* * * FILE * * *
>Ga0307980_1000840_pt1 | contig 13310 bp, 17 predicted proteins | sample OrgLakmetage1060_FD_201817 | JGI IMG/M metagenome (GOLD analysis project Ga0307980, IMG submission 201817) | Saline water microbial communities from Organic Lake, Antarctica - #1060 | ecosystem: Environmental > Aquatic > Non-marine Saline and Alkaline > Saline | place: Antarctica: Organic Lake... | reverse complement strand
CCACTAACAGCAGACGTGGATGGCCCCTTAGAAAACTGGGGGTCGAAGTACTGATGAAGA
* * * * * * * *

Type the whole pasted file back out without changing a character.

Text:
>Ga0307980_1000840_pt1 | contig 13310 bp, 17 predicted proteins | sample OrgLakmetage1060_FD_201817 | JGI IMG/M metagenome (GOLD analysis project Ga0307980, IMG submission 201817) | Saline water microbial communities from Organic Lake, Antarctica - #1060 | ecosystem: Environmental > Aquatic > Non-marine Saline and Alkaline > Saline | place: Antarctica: Organic Lake... | reverse complement strand
CCACTAACAGCAGACGTGGATGGCCCCTTAGAAAACTGGGGGTCGAAGTACTGATGAAGA